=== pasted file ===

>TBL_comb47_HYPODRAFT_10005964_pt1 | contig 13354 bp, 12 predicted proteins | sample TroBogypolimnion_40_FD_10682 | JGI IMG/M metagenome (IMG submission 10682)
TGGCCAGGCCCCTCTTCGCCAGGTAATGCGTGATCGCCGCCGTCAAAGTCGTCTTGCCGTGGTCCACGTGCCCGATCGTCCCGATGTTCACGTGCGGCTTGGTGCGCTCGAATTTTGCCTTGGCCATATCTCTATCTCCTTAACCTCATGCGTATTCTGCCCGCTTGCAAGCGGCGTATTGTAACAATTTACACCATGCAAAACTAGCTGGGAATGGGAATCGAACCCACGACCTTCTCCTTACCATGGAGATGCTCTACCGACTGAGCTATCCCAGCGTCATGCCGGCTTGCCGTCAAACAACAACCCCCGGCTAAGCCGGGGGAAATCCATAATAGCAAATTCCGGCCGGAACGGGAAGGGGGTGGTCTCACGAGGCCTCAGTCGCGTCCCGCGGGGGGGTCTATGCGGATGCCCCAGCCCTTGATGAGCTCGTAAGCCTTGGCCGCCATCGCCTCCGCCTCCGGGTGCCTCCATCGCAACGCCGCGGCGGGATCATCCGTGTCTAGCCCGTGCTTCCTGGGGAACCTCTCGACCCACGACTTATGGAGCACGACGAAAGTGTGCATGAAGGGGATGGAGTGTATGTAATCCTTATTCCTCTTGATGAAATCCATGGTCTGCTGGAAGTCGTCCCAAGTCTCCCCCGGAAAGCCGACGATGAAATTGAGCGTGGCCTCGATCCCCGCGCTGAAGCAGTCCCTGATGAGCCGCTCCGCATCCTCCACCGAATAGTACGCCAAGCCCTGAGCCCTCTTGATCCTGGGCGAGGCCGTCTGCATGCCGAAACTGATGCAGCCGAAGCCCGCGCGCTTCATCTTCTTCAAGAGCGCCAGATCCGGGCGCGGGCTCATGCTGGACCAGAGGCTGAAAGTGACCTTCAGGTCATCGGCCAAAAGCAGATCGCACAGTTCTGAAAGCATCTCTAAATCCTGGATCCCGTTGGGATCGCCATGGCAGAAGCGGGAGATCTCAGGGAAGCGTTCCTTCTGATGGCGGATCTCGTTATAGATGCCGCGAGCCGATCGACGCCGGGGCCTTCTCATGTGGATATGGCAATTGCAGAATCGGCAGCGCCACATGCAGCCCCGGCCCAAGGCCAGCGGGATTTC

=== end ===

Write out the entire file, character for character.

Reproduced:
>TBL_comb47_HYPODRAFT_10005964_pt1 | contig 13354 bp, 12 predicted proteins | sample TroBogypolimnion_40_FD_10682 | JGI IMG/M metagenome (IMG submission 10682)
TGGCCAGGCCCCTCTTCGCCAGGTAATGCGTGATCGCCGCCGTCAAAGTCGTCTTGCCGTGGTCCACGTGCCCGATCGTCCCGATGTTCACGTGCGGCTTGGTGCGCTCGAATTTTGCCTTGGCCATATCTCTATCTCCTTAACCTCATGCGTATTCTGCCCGCTTGCAAGCGGCGTATTGTAACAATTTACACCATGCAAAACTAGCTGGGAATGGGAATCGAACCCACGACCTTCTCCTTACCATGGAGATGCTCTACCGACTGAGCTATCCCAGCGTCATGCCGGCTTGCCGTCAAACAACAACCCCCGGCTAAGCCGGGGGAAATCCATAATAGCAAATTCCGGCCGGAACGGGAAGGGGGTGGTCTCACGAGGCCTCAGTCGCGTCCCGCGGGGGGGTCTATGCGGATGCCCCAGCCCTTGATGAGCTCGTAAGCCTTGGCCGCCATCGCCTCCGCCTCCGGGTGCCTCCATCGCAACGCCGCGGCGGGATCATCCGTGTCTAGCCCGTGCTTCCTGGGGAACCTCTCGACCCACGACTTATGGAGCACGACGAAAGTGTGCATGAAGGGGATGGAGTGTATGTAATCCTTATTCCTCTTGATGAAATCCATGGTCTGCTGGAAGTCGTCCCAAGTCTCCCCCGGAAAGCCGACGATGAAATTGAGCGTGGCCTCGATCCCCGCGCTGAAGCAGTCCCTGATGAGCCGCTCCGCATCCTCCACCGAATAGTACGCCAAGCCCTGAGCCCTCTTGATCCTGGGCGAGGCCGTCTGCATGCCGAAACTGATGCAGCCGAAGCCCGCGCGCTTCATCTTCTTCAAGAGCGCCAGATCCGGGCGCGGGCTCATGCTGGACCAGAGGCTGAAAGTGACCTTCAGGTCATCGGCCAAAAGCAGATCGCACAGTTCTGAAAGCATCTCTAAATCCTGGATCCCGTTGGGATCGCCATGGCAGAAGCGGGAGATCTCAGGGAAGCGTTCCTTCTGATGGCGGATCTCGTTATAGATGCCGCGAGCCGATCGACGCCGGGGCCTTCTCATGTGGATATGGCAATTGCAGAATCGGCAGCGCCACATGCAGCCCCGGCCCAAGGCCAGCGGGATTTC